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May v. Segovia

United States Court of Appeals, Tenth Circuit

July 12, 2019

BILLY F. MAY, Plaintiff - Appellant,
v.
JUAN SEGOVIA, Defendant-Appellee.

          Appeal from the United States District Court for the District of Colorado (D.C. No. 1:15-CV-00405-NYW)

          Anthony Balkissoon (Amir H. Ali and Joshua Freiman on the briefs), Roderick & Solange MacArthur Justice Center, Washington, D.C., for Appellant.

          Karl L. Schock, Assistant United States Attorney (Robert C. Troyer, United States Attorney, with him on the brief), Denver, Colorado, for Appellee.

          Before BRISCOE, HOLMES, and McHUGH, Circuit Judges.

          MCHUGH, CIRCUIT JUDGE

         Billy F. May, a former federal prisoner, brought this action in federal district court under Bivens v. Six Unknown Named Agents, 403 U.S. 388 (1971). Mr. May claims he was denied his due process rights as a prisoner when he was quarantined without a hearing during a scabies infestation at the prison. The magistrate judge granted Mr. Segovia summary judgment on two issues: first, that the exhaustion requirement of the Prison Litigation Reform Act ("PLRA") applies to Mr. May, and second, that there is no genuine issue of material fact as to the availability of administrative remedies. Mr. May appealed to contest both conclusions. Mr. Segovia opposes Mr. May's appeal and raises two alternative grounds for affirmance that Mr. Segovia raised below but the magistrate judge did not reach.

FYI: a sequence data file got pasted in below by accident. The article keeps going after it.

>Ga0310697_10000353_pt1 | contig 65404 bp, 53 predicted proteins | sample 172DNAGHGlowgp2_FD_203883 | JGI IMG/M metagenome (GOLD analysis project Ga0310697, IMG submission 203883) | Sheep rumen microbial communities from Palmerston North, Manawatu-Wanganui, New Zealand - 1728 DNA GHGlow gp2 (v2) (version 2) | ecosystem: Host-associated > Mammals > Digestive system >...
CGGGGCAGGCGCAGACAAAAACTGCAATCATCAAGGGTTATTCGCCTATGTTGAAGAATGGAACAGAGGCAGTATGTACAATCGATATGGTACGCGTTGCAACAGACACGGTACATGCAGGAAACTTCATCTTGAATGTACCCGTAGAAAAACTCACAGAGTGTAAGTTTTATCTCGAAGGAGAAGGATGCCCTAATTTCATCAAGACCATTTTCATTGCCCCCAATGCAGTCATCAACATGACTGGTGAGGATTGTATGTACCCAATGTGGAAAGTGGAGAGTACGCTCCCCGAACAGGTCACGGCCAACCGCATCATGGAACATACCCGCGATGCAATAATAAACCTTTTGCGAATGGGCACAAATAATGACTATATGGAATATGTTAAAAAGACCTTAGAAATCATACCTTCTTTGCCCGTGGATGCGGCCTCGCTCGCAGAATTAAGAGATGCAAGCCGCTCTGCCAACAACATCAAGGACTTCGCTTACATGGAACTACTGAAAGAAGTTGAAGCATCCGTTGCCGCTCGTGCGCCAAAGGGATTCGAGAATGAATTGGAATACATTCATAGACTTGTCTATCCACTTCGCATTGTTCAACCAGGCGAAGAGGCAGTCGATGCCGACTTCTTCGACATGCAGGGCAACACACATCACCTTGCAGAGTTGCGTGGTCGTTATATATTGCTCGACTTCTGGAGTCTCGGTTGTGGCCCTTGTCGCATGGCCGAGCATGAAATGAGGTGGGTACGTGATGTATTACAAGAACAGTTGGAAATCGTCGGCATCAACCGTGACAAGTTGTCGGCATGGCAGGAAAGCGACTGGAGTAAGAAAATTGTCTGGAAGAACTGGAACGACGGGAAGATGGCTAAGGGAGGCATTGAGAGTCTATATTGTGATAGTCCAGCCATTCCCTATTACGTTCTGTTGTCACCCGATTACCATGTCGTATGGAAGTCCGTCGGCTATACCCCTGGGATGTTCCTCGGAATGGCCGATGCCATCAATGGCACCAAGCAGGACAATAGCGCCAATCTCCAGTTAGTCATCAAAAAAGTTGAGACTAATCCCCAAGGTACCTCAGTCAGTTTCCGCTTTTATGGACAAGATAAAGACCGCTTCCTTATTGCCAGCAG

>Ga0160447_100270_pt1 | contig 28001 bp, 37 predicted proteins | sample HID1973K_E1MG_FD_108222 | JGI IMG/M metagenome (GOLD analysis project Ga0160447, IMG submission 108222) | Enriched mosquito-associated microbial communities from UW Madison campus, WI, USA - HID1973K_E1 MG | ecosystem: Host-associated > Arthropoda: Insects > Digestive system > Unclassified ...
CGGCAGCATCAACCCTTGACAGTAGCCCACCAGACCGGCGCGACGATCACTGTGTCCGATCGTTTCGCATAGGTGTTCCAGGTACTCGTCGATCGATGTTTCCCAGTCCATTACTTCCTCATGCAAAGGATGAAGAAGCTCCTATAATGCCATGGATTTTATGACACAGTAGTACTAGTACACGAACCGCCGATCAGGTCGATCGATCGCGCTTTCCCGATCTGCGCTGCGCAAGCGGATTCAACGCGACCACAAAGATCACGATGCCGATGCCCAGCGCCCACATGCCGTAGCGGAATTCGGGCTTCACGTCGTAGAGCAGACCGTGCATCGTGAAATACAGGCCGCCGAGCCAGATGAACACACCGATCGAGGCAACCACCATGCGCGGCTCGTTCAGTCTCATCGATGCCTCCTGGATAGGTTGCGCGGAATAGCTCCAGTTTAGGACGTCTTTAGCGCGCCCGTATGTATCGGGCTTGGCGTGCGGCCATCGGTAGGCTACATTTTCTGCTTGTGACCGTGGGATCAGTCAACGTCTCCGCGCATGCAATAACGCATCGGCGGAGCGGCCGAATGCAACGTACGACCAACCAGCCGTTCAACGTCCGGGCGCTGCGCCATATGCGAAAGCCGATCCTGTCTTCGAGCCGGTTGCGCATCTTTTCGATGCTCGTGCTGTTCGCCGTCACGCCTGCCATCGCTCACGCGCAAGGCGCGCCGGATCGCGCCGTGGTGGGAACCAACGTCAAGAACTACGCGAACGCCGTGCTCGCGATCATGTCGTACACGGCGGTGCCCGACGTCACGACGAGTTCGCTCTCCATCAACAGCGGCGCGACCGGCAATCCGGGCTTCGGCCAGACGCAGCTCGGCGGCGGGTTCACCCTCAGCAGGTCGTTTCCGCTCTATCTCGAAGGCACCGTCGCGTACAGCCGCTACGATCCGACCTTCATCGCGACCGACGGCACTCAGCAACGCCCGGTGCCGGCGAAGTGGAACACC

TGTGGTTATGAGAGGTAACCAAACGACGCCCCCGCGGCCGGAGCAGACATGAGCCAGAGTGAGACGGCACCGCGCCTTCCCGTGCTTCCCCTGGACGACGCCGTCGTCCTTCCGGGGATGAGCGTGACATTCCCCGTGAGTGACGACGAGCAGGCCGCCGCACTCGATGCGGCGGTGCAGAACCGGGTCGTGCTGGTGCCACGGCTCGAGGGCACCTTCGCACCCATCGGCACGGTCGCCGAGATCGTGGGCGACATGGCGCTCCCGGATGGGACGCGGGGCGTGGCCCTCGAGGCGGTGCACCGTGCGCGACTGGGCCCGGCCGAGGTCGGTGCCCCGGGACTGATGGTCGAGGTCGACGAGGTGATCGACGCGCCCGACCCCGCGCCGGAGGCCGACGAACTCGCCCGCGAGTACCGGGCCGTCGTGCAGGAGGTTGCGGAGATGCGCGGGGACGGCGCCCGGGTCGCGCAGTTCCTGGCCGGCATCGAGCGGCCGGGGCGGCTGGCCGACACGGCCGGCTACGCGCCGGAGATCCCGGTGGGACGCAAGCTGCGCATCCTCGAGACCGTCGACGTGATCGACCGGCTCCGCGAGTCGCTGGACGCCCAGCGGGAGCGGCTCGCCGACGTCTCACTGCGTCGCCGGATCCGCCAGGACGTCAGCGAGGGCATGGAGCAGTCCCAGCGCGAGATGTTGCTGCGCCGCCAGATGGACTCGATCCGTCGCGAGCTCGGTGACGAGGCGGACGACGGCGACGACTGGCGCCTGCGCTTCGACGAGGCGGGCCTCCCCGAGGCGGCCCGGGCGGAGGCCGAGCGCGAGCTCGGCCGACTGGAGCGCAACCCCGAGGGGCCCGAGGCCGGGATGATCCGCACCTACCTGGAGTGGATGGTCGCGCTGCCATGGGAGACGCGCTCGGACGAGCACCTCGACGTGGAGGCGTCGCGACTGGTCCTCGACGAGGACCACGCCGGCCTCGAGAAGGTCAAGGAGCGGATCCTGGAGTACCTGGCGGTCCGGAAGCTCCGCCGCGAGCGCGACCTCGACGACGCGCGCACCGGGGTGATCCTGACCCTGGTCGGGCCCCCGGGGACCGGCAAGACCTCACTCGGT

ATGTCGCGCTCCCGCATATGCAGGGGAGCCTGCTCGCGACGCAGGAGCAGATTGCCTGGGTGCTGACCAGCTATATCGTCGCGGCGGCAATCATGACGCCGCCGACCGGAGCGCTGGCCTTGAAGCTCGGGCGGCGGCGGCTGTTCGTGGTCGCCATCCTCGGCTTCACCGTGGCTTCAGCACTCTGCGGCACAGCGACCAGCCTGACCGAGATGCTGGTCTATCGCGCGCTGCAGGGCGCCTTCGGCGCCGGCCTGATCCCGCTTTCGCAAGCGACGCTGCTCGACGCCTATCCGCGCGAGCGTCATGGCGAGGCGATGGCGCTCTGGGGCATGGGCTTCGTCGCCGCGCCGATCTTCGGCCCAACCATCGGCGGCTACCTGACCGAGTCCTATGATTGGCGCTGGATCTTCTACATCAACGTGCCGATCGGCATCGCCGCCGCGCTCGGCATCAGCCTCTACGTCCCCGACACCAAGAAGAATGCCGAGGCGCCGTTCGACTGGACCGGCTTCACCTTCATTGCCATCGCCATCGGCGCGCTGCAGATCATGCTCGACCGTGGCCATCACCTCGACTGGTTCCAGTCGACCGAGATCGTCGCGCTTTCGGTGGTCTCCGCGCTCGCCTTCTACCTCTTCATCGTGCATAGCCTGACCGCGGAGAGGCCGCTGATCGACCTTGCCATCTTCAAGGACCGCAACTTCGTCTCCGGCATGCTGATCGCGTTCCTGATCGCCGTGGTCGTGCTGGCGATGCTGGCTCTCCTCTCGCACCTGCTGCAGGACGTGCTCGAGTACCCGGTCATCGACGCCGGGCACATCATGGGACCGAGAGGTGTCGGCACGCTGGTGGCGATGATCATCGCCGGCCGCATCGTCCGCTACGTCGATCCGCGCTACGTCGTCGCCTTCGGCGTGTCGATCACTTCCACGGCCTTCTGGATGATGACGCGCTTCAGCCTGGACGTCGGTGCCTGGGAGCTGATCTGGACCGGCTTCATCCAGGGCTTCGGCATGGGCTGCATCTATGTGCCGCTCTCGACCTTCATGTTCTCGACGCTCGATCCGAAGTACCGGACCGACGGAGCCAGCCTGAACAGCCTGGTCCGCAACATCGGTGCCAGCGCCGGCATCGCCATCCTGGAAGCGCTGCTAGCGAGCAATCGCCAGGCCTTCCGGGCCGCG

For the reasons stated, we affirm the magistrate judge's conclusions that the PLRA exhaustion requirement applies to Mr. May and that there is no genuine issue of material fact as to whether administrative remedies were available to him. Because we affirm the judgment below, we need not and do not reach Mr. Segovia's alternative arguments.

         I. BACKGROUND